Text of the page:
BHOC: PETER PARKER, THE SPECTACULAR SPIDER-MAN #6

Here is another comic that I got coverless out of one of those plastic-wrapped bundles of coverless books whose covers had been sent back for credit, sold by my local drug store. And in fact, I think I wound up with two coverless copies of this same issue if memory serves, though how that happened is anybody’s guess. The likely answer is that copies of this issue wound up in two separate coverless bundles that I bought. But it guest-starred the Human Torch of the Fantastic Four, and that made it more of interest to me than a typical issue would have been, so I didn’t mind all that much.

PETER PARKER, THE SPECTACULAR SPIDER-MAN was a title that had been created to appease then-new editor Gerry Conway. Upon taking the job, Conway was promised a certain amount of work–and given his lengthy stint on AMAZING SPIDER-MAN and his love for the character, he expected to take back that series. But Len Wein had been guaranteed AMAZING when he had been editor, and it couldn’t be dislodged from Len. Since Spider-Man was a popular character easily capable of selling two series, a companion title was launched with Conway at the helm. Unfortunately, it ran into trouble almost immediately. Conway only remained in the role of editor of Marvel for a bit over three weeks before realizing that the job simply wasn’t for him and he left to return to working over at DC. This left PETER PARKER without a writer and in a scheduling hole. A few different people leapt into the breech to try to keep things running, but this proved to be a case to too little, too late. And so, that dread scourge of the 1970s, an unscheduled reprint, had to be inserted into this sixth issue. It was a bit more scheduled than most of these things usually were–the cover copy points out the nature of the issue explicitly. Still, even this didn’t quite manage to get SPECTACULAR SPIDER-MAN back on track, and it would limp along aimlessly for the next few years.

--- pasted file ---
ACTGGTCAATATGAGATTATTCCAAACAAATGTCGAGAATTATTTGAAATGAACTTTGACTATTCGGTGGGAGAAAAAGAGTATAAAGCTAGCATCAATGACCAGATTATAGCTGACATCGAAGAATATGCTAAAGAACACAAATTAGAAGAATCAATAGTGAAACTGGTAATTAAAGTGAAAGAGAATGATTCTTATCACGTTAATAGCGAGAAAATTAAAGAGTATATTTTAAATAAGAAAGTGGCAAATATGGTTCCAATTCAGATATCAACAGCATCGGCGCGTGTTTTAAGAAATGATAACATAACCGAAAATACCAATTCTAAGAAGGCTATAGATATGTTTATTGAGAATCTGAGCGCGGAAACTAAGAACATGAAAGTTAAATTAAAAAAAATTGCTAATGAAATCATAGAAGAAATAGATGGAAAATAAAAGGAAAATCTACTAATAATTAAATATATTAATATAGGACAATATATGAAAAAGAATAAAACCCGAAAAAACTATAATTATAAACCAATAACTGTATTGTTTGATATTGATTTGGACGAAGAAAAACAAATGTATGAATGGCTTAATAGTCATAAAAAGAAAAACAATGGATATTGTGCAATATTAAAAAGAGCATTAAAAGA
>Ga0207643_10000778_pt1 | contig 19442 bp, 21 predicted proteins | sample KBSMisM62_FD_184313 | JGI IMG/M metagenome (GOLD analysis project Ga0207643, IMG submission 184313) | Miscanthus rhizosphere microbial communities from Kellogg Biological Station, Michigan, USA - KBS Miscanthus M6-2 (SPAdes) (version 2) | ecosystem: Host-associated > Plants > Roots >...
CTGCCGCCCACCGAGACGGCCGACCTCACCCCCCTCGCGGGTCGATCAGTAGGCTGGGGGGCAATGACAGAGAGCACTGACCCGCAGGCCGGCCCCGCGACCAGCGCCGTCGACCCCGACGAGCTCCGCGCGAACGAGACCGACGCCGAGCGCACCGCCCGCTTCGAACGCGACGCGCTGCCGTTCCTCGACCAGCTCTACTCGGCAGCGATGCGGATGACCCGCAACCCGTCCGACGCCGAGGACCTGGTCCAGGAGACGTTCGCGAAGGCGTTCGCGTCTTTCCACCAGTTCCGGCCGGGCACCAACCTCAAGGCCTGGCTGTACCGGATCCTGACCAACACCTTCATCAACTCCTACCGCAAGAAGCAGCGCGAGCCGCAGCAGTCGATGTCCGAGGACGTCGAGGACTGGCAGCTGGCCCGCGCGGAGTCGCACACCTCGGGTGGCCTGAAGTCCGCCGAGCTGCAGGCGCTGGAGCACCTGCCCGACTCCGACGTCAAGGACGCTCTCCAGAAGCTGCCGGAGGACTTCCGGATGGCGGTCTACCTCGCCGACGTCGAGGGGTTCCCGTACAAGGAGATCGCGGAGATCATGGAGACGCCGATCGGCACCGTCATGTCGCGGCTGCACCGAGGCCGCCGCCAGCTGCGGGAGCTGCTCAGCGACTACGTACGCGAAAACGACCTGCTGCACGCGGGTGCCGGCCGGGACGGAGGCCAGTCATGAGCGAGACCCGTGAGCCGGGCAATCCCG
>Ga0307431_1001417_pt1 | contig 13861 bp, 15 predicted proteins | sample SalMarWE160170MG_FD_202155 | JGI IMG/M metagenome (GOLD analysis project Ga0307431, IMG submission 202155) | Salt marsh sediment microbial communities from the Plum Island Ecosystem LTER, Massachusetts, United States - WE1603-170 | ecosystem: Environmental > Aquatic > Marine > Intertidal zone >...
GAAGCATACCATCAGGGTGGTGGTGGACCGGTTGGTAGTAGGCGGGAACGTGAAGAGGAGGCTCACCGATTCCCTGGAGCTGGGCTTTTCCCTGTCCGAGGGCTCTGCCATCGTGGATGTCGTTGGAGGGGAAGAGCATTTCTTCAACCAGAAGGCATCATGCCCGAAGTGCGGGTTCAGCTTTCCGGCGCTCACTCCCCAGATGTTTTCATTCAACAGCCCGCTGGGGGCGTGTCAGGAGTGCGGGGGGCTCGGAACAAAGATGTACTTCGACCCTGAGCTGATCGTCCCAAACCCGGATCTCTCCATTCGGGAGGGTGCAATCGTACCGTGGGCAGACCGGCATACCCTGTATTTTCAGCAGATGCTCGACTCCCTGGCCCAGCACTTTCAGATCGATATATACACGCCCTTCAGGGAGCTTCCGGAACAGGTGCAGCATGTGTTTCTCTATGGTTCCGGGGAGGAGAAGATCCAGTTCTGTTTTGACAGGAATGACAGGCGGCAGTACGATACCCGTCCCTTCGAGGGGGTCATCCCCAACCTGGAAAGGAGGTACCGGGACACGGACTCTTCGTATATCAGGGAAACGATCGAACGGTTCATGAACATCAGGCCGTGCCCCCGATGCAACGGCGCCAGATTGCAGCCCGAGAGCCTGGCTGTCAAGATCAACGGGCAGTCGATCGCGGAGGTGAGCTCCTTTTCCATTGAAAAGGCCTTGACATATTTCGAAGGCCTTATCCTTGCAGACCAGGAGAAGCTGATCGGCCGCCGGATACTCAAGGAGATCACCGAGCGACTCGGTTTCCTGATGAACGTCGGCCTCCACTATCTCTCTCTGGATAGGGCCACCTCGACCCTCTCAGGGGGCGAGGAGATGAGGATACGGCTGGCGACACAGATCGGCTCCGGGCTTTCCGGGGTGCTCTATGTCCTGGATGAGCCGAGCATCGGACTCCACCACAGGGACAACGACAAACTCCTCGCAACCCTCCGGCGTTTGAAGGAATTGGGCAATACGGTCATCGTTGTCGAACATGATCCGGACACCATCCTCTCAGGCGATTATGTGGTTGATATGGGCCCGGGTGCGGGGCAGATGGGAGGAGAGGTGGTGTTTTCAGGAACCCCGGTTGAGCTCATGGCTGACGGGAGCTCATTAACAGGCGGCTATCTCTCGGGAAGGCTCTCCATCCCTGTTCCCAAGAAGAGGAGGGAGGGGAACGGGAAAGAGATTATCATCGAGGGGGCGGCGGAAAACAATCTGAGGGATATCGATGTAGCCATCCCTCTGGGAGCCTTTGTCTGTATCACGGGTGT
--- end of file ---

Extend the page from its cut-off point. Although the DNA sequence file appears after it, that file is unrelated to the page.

The reprint selected featured an early appearance by Morbius, and was intended to presage the character’s modern day return in the following issue. It was culled from the pages of MARVEL TEAM-UP #3, an early issue of that series which co-starred the wall-crawler and the Fantastic Four’s Human Torch. That story was written by Gerry Conway and drawn by Ross Andru–the team that would ultimately take on AMAZING SPIDER-MAN after Stan Lee’s departure as writer and John Romita’s as artist. For this reprint, a few pages were shaved off and a new framing sequence was added by other uncredited hands. The Grand Comics Database suspects that Bill Mantlo wrote the framing pages, which is a reasonable assumption, but nobody is quite certain.

This issue opens with Spider-Man having a webbing malfunction while swinging across the city, the result of some poorly-missed web fluid. For no particular reason, this puts him in the mind of an earlier time when he almost fell out of the sky mid-swing, which segues matters into the MARVEL TEAM-UP reprint. It seems that Spidey was suffering from a bit of a bug seemingly caused by his then-recent encounter with Morbius, the Living Vampire. At the same time, Morbius’ girlfriend Martine had sought out the help of the Fantastic Four–it seems that Morbius has suffered a relapse. All roads lead towards a Professor Hans Jorgensen whom both Reed and Morbius had corresponded with, and Johnny Storm takes it upon himself to fly out to State U and seek his help. Simultaneously, Spider-man has gone to see the professor in the hopes of diagnosing and fixing his own illness, figuring that the Prof would have the best insight into Morbius’ condition.